Yasamin is currently a UX researcher at Electronic Arts here in Vancouver. She received her PhD. From the school of Interactive Arts & Technology in Simon Fraser University where she explored domestic technologies such as friends geocaching with telepresence robots, telemedicine, and family communication over different time zones. During her PhD, she designed and created three different computational artifacts for family storytelling over different time zones. During her master's, she also developed machine learning algorithms to improve recommender systems based on Yelp Dataset. Her work at EA includes designing new prototypes for games, running usability studies, answering different research questions for creating a game from early stages to full release including evaluating features, highlighting the needs of players, and so on.
Today’s guest is Rachael Miller who wears many hats. She is an Adventurer, a Researcher, Oceanographer and Anthropologist. Rachael Zoe Miller is an expedition scientist, inventor and National Geographic Explorer. She also happens to be a successful entrepreneur.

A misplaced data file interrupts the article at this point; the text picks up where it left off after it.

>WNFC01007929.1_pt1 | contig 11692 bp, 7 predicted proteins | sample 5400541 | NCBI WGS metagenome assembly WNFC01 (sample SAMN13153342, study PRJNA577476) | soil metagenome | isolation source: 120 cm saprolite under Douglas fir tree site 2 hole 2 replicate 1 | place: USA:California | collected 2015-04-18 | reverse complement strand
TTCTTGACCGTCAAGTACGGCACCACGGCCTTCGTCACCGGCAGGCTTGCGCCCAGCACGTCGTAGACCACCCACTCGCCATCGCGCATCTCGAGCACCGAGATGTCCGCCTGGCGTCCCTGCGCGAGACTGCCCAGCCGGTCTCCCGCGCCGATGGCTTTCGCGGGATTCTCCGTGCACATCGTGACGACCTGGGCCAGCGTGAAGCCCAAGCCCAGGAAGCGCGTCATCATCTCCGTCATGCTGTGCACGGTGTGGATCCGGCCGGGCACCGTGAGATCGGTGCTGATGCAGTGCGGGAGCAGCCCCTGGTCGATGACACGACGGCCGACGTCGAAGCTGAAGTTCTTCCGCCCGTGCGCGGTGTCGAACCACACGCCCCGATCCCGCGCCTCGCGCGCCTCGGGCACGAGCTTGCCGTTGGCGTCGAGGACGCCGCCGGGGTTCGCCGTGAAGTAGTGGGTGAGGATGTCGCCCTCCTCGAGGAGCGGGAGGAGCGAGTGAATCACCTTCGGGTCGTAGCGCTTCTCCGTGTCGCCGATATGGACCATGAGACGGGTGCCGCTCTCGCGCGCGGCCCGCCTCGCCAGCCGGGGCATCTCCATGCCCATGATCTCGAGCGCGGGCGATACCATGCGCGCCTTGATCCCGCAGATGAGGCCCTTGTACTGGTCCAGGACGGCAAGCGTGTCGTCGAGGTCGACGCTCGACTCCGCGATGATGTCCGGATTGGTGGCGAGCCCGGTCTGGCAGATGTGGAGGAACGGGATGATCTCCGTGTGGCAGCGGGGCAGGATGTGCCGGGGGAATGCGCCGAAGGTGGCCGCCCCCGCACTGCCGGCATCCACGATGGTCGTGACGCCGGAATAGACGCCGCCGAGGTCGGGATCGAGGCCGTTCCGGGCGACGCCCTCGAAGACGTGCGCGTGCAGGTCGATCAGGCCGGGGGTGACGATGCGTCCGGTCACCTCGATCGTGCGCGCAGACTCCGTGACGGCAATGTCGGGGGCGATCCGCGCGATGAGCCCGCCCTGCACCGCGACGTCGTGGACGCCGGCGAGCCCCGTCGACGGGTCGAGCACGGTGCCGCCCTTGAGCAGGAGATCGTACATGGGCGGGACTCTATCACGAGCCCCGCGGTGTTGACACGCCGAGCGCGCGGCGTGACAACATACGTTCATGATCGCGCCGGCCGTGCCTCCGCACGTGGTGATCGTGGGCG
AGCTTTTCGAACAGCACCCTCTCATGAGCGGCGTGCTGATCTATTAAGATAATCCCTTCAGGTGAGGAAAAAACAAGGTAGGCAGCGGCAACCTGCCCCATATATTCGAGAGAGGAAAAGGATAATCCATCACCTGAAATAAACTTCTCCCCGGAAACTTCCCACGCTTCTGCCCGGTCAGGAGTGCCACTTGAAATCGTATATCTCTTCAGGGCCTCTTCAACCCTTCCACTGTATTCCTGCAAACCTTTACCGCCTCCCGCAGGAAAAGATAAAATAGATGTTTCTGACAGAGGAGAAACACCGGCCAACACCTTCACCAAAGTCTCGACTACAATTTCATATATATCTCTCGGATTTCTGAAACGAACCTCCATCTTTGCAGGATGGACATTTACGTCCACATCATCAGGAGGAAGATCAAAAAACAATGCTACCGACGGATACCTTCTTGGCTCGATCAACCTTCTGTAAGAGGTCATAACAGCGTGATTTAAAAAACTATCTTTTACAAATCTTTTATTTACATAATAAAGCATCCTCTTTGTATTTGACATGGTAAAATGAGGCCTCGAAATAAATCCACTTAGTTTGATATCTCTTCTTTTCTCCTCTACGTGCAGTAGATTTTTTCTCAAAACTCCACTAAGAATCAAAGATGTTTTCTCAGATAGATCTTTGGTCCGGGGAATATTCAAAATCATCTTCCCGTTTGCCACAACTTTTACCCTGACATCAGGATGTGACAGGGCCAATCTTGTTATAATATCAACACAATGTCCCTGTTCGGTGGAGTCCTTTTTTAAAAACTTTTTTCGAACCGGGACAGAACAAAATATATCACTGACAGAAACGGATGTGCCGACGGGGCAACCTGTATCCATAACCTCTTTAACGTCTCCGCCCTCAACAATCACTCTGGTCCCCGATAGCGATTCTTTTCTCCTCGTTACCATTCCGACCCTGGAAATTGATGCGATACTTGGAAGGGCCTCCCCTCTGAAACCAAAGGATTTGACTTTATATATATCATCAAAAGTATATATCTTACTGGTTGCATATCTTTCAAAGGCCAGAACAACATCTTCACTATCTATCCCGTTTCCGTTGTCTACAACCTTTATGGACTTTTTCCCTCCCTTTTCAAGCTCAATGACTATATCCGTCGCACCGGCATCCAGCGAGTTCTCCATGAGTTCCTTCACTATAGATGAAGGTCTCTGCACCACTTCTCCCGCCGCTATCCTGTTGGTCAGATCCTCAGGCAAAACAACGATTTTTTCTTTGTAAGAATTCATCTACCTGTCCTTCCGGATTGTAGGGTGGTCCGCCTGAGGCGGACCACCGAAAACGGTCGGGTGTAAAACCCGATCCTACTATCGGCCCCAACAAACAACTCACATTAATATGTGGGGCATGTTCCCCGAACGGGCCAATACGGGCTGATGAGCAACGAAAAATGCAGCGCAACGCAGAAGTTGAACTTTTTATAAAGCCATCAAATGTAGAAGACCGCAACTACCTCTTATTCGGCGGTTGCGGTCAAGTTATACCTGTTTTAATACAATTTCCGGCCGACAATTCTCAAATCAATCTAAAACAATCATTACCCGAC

She is the co-founder of the Rozalia Project for a Clean Ocean and co-inventor of the Cora Ball, the world’s first microfibre-catching laundry ball. She is focused on protecting the ocean, specifically addressing the problem of marine debris through cleanup, prevention through education, embracing innovation and technology, and solutions-based research in urban and coastal waters from surface to seafloor. Over the last 10 years, Rozalia Project has removed more than a million pieces of trash from waterways and inspired over 45,000 people through direct programs. Miller has shared her team’s work at many known platforms including the International Marine Debris Conference, Underwater Intervention, Alaska Forum on the Environment, Microfiber Summit at the Parliament in London, and TEDx. She and her team have received multiple awards and recognition, including the VIPS Award for Best VideoRay PR Story for using ROVs - which basically are under water robots to find and remove marine debris. She has been named an Ocean Exemplar by World Ocean Observatory, and winner of the Most Innovative Idea in Microplastics from Think Beyond Plastic. Miller holds a USCG 50-ton master captain’s license and captains the 60-foot sailing research vessel, American Promise. Her academic background is in marine studies and underwater archaeology.